All Nazi camps were death camps and millions of people of every race, colour and creed were starved, tortured and murdered in them. The mass murder of the Jews that was already in full swing in the Soviet Union from June 1941 was extended from 1942 onwards to constitute a clear attempt to kill all Jews in Europe under German occupation or influence. The six exter mination camps which played the most important role in carrying out the policy of physical extermination of the Jews, outside the Soviet Union, were Chełmno, Belzec, Majdanek, Sobibór, Treblinka and the most infamous camp of all: Auschwitz-Birkenau. They were all located in the Generalgouvernement area of Poland. The murder of Jews in these extermination camps was accomplished through the authority of a group of German bureaucrats operating within a clear administrative structure. The vast majority of the leading figures who carried out the Holocaust in the extermination camps were middle-class, university educated academics, lawyers and doctors who were supported by high-ranking police and security personnel and a plethora of administrators who carried out the process at each level with cold and detached efficiency. The major focus of this chapter is to go in search of the insular world of the extermination camps that implemented ‘the Final Solution of the Jewish Question’.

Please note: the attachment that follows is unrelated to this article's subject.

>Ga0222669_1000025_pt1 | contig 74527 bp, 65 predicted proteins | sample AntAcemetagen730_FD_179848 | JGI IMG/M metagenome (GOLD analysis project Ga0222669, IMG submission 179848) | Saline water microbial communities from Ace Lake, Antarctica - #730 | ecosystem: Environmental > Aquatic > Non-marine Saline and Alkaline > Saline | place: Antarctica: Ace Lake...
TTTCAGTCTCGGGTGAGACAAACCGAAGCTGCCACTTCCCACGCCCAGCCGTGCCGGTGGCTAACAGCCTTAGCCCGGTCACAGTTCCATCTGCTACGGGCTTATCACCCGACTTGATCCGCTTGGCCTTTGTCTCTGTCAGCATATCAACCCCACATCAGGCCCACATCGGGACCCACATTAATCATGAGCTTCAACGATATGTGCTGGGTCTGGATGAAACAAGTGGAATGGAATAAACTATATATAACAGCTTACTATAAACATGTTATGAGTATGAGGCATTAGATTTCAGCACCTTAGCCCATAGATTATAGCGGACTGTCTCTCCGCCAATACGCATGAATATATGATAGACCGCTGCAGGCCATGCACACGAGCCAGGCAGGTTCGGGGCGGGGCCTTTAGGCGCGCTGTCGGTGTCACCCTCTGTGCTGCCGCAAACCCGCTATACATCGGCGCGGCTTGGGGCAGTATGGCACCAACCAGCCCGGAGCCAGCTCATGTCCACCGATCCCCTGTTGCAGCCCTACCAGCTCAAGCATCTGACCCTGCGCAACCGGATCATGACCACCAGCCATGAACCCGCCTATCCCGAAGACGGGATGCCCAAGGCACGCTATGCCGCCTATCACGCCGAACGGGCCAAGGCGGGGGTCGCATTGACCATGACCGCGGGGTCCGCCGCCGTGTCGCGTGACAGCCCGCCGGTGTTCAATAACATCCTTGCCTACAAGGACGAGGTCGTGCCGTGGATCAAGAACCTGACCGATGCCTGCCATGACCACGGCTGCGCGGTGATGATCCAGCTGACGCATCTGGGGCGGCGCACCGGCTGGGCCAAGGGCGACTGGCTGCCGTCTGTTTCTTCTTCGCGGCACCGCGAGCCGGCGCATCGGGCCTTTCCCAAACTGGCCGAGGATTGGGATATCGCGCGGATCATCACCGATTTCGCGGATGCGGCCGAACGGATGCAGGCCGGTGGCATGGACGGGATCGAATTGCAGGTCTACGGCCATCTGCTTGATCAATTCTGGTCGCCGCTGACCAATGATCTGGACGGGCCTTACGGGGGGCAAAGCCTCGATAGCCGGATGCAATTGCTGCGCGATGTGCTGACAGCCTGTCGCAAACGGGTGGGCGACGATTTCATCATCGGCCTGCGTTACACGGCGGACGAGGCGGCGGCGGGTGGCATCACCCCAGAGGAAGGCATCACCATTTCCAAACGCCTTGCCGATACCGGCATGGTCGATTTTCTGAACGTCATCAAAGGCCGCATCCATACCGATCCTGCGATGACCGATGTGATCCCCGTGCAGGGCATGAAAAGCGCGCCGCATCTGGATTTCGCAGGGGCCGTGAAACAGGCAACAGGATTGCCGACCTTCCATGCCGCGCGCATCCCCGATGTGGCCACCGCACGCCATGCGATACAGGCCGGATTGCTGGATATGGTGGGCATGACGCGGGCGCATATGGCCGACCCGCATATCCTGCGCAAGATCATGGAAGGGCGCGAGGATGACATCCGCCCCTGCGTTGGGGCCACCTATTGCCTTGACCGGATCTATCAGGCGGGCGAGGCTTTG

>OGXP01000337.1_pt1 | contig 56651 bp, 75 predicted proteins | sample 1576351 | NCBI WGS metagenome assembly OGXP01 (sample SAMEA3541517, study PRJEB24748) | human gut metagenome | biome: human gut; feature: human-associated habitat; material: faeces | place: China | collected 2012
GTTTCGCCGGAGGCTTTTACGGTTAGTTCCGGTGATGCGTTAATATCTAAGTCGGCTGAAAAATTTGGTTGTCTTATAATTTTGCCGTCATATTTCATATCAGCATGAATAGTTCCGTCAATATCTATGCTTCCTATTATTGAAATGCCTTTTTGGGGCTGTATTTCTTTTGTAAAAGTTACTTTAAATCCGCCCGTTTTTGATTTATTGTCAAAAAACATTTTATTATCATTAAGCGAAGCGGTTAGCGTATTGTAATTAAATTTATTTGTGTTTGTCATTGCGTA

Frank McDonough, John Cochrane

The Impact of the Holocaust since 1945

Frontmatter

5. The Holocaust and Popular Culture

Abstract
In 1945 newsreels showed harrowing images of starving prisoners in Nazi concentration camps to shocked cinema audiences. Hitler and Nazism were forever associated with brutality of a kind that seemed more extreme and unique than anything else in human history. But the presentation of mass murder enacted by the Nazi regime was not at first singularly focused on the Jews who had perished. It covered the many countless millions of victims scattered across the length and breadth of the European continent. As the years went by, the Jewish Holocaust began to overshadow the broader dimensions of Nazi genocide. Nowadays the Holocaust is viewed not merely as an important event in history, but as a global phenomenon encompassing novels, films and many museums. It seems, as the Jewish historian Yaffa Erlich put it: ‘There is no business like Shoah business.’1 No serious history of the murder of the Jews can simply concentrate on the events of the Holocaust; it must also consider the impact of the Holocaust — especially on modern global and largely westernised popular culture since 1945.